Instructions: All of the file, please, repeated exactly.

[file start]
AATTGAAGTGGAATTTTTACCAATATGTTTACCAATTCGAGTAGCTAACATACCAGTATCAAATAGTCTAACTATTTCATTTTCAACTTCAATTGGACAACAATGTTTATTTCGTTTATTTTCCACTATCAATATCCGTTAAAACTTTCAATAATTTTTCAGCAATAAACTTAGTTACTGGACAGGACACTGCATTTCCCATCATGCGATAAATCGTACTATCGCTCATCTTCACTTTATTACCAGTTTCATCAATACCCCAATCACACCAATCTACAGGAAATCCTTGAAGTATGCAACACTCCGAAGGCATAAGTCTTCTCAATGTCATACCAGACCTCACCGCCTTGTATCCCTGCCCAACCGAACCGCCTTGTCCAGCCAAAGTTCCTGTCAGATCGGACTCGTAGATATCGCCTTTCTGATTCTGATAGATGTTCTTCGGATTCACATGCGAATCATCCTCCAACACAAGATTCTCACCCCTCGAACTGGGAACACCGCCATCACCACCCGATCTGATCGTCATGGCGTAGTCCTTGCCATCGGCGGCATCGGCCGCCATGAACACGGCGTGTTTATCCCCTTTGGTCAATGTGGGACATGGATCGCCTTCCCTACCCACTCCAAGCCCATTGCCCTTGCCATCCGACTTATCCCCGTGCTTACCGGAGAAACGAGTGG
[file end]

AATTGAAGTGGAATTTTTACCAATATGTTTACCAATTCGAGTAGCTAACATACCAGTATCAAATAGTCTAACTATTTCATTTTCAACTTCAATTGGACAACAATGTTTATTTCGTTTATTTTCCACTATCAATATCCGTTAAAACTTTCAATAATTTTTCAGCAATAAACTTAGTTACTGGACAGGACACTGCATTTCCCATCATGCGATAAATCGTACTATCGCTCATCTTCACTTTATTACCAGTTTCATCAATACCCCAATCACACCAATCTACAGGAAATCCTTGAAGTATGCAACACTCCGAAGGCATAAGTCTTCTCAATGTCATACCAGACCTCACCGCCTTGTATCCCTGCCCAACCGAACCGCCTTGTCCAGCCAAAGTTCCTGTCAGATCGGACTCGTAGATATCGCCTTTCTGATTCTGATAGATGTTCTTCGGATTCACATGCGAATCATCCTCCAACACAAGATTCTCACCCCTCGAACTGGGAACACCGCCATCACCACCCGATCTGATCGTCATGGCGTAGTCCTTGCCATCGGCGGCATCGGCCGCCATGAACACGGCGTGTTTATCCCCTTTGGTCAATGTGGGACATGGATCGCCTTCCCTACCCACTCCAAGCCCATTGCCCTTGCCATCCGACTTATCCCCGTGCTTACCGGAGAAACGAGTGG